Round TWO, Sun 22 Feb

Lincou survives ... just,
Willstrop downs Palmer
Beth Rasin reports from New York

New York, NY: Feb. 22 – Top-seeded Thierry Lincou was a point away from elimination in the first match of the day at the Bear Stearns Tournament of Champions and nine hours later David Palmer became the first of the seeded players to make a premature exit from the championships at the hands of 20-year-old James Willstrop.

In between there was plenty of captivating squash that delighted the gallery spectators as well as the passersby who stopped to watch the matches on the big screen above the front wall of the glass court at Grand Central Terminal.

“My head was gone,” said Lincou about the first two games of his match against twelfth seeded Paul Price when the Frenchman found himself playing catch up as a result of being pinned to the back of the court by the deep hitting Australian. Down match ball at 14-12 in the third game, Lincou dug deep. “I said to myself you’ve done so much work to get here – just push and run to the maximum.”

The crowd roared as he did just that, battling to capture the third game at 15-14. Upon winning game point, Lincou breathed a sigh of relief and set about winning the match without too much more of a struggle.

Lincou will now face the player he eliminated in last year’s semifinals, four-time titleholder Jonathon Power. The Canadian faced his countryman Graham Ryding whom he alway finds it difficult to play.

“I hate playing Graham-he’s such a good friend and I have been playing him since I was 10,” said Power. It was Ryding for whom the match proved to be difficult as he lost in three to the player he describes as “being the best at competitive positioning, a great shotmaker, accurate and physical – and as a result, so difficult to play because the ball is always coming back.”

Defending champion Peter Nicol was a model of efficiency as he dispatched Canada’s Shahier Razik in 45 minutes. The thirty-year old who has been a dominant force in squash for the past decade will face one of the game’s up and coming young players, 23-year-old Nick Matthew.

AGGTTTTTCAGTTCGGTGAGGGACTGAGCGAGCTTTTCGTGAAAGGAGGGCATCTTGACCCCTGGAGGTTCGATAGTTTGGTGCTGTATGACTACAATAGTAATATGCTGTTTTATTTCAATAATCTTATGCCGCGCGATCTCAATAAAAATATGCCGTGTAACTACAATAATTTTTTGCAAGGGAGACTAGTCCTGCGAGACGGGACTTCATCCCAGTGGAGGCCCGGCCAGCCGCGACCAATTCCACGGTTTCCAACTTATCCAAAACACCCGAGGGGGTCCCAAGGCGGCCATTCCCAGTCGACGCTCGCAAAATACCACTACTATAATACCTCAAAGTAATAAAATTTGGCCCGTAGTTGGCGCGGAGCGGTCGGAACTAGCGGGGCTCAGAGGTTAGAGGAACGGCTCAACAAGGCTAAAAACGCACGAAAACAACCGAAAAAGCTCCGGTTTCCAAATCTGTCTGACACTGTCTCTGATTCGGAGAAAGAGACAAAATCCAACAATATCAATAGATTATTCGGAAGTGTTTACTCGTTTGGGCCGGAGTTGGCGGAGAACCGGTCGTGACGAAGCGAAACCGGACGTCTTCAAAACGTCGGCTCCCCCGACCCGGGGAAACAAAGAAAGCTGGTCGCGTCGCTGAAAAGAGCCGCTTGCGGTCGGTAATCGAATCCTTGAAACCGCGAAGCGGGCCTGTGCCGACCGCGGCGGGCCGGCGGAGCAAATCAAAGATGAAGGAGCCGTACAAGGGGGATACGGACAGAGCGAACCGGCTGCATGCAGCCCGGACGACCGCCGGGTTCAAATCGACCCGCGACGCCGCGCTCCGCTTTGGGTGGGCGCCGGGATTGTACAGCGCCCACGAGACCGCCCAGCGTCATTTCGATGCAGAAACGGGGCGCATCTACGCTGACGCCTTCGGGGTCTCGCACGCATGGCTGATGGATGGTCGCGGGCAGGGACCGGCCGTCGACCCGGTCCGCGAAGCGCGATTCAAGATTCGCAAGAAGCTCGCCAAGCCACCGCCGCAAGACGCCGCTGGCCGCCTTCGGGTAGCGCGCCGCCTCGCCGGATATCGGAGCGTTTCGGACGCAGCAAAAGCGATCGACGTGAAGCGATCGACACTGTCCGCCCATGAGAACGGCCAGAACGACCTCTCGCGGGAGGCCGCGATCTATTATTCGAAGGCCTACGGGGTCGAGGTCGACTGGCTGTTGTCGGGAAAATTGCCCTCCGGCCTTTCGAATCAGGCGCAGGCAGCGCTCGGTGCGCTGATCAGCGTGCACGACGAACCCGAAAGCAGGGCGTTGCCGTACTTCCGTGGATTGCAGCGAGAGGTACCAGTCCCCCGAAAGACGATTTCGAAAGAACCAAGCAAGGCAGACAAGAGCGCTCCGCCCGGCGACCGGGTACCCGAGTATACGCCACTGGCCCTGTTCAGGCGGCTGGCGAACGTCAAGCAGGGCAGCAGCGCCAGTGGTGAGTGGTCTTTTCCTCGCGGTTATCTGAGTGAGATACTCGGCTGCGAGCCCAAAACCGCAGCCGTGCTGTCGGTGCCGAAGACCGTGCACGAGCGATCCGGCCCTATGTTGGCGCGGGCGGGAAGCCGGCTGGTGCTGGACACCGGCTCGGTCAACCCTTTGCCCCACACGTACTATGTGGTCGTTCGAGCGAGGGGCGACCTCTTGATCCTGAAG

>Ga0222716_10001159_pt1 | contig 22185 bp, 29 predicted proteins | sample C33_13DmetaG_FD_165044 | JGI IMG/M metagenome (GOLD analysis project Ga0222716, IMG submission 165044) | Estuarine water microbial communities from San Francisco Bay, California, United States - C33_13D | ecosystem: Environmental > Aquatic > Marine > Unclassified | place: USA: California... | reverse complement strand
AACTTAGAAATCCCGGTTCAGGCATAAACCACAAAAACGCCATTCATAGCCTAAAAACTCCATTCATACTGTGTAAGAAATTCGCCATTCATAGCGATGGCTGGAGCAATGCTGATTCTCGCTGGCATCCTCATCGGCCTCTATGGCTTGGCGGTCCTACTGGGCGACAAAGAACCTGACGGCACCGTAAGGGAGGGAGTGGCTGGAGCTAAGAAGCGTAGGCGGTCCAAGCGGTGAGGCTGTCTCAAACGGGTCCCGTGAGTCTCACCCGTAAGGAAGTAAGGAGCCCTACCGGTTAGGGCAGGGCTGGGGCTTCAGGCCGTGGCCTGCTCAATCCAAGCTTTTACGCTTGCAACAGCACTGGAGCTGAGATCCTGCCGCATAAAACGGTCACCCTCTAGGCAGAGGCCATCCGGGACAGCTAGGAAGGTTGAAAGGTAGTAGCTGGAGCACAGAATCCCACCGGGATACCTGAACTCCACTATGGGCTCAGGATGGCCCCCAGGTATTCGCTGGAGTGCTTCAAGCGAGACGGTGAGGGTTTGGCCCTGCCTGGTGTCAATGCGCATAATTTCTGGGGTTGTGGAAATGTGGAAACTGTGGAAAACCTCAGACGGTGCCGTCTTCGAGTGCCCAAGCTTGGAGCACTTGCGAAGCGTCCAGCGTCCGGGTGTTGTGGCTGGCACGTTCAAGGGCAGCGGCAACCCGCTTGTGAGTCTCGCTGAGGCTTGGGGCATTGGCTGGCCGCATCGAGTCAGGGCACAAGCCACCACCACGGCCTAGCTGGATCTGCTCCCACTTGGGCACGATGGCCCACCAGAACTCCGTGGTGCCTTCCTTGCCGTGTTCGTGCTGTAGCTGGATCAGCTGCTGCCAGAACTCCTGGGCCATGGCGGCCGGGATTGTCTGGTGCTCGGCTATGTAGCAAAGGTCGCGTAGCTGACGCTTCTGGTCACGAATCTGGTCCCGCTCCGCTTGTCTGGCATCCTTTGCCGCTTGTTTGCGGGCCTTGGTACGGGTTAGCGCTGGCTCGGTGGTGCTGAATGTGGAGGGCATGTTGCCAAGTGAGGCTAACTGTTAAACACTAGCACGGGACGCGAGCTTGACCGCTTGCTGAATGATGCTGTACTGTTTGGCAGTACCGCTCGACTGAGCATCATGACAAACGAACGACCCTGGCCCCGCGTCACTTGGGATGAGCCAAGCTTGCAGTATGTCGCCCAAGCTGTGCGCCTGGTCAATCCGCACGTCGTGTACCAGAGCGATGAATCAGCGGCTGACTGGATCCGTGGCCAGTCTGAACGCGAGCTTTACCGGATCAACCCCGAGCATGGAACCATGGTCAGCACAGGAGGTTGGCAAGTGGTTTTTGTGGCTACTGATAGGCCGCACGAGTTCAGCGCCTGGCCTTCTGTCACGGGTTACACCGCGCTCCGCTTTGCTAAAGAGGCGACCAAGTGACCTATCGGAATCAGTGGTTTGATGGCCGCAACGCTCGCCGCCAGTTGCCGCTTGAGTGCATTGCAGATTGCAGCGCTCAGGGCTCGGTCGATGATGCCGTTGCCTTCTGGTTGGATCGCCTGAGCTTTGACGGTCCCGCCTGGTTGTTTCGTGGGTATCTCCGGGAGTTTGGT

The #8 seed was up 2-0 against Martin Heath when he found his head in the self-described “clouds” and dropped the third game before closing the match out in four. “I can’t afford to be slack against Peter and I’ll need to take my game up a couple of levels,” said Matthew. “But I have nothing to lose, so I’ll probably play my best squash.”

Gregory Gaultier made some remarkable retrievals and stunning shots, including a reverse corner nick at 14 all in the second game to even his match against #2 seed John White. The Frenchman who brings an often-described Gallic flair to the game kept pace with the hard-hitting White for half of the third game as both players covered a lot of court to keep the ball in play.

“I knew that if I was doing that much work,” said White, “he was doing the same and it would come down to who could last the longest.” In the end it was the more-experienced Scotsman who prevailed as Gaultier became discouraged by a few referee’s calls and lost his desire and the match.

White will be challenged by the game’s hottest player, 20-year-old James Willstrop, who played a remarkably mature match and upended fifth seed David Palmer. Willstrop, whose ranking has jumped from #23 in the world to #12 in just the last two months, got off to a tough start as he lost the first two games. “I just decided that if I was going to lose, I was at least going to go home knackered,” said Willstrop.
The young Englishman took some pace off the ball to defuse Palmer’s pace and started placing some feather drop shots just out of his opponent’s reach.

After winning the third by a fairly wide margin, Willstrop found himself in a true test of fortitude in the fourth. From 10-all, the game seesawed back and forth as each player strategically used length, pace and touch to full advantage, much to the delight of the totally immersed crowd. Willstrop prevailed, 15-13. “When I won that tough fourth game I knew I had the match,” he said.

And indeed he did, winning the fifth 15-7. It was the first time that Palmer had ever lost a PSA match after holding a 2-0 lead, and it was the first time that Willstrop secured a PSA match victory after being down 0-2.

As John White walked by Willstrop immediately after the well-fought victory, the Australian said with a smile, “And the scalps just keep on going.” As Willstrop’s next opponent, White is hoping to end the streak.

Second round results
bottom of this report

SquashPics in New York
more in the Gallery

Price can't finish off Lincou

Power wins all-Canadian clash

Matthew v Heath

Another scalp for Willstrop

White outlasts Gaultier

Beachill eases past Beng Hee

Kneipp too strong for Gough

SquashPics in New York
more in the Gallery


Results, Sunday February 22:

[1] Thierry Lincou (FRA) bt [12] Paul Price (AUS) 14-17, 6-15, 15-14, 15-8, 15-4 (83m)
[6] Jonathon Power (CAN) bt. [11] Graham Ryding (CAN) 15-3,15-11,15-10 (56m)
[3] Peter Nicol (ENG) bt. [16] Shahier Razik (CAN) 15-7, 15-8, 15-9 (47m)
[8] Nick Matthew (ENG) bt [15] Martin Heath (SCO) 15-10, 15-10, 13-15, 15-10 (56m)
[2] John White (SCO) bt [9] Gregory Gaultier (FRA) 15-7, 14-15, 15-10, 15-4 (74m)
[13] James Willstrop (ENG) bt. [5] David Palmer (AUS) 13-15, 10-15, 15-6, 15-13, 15-7 (85m)
[4] Lee Beachill (ENG) bt. [10] Ong Beng Hee (MAS) 15-9, 15-14, 15-3 (57m)
[7] Joseph Kneipp (AUS) bt. [14] Alex Gough (WAL) 15-9, 15-12, 15- 12  (61m)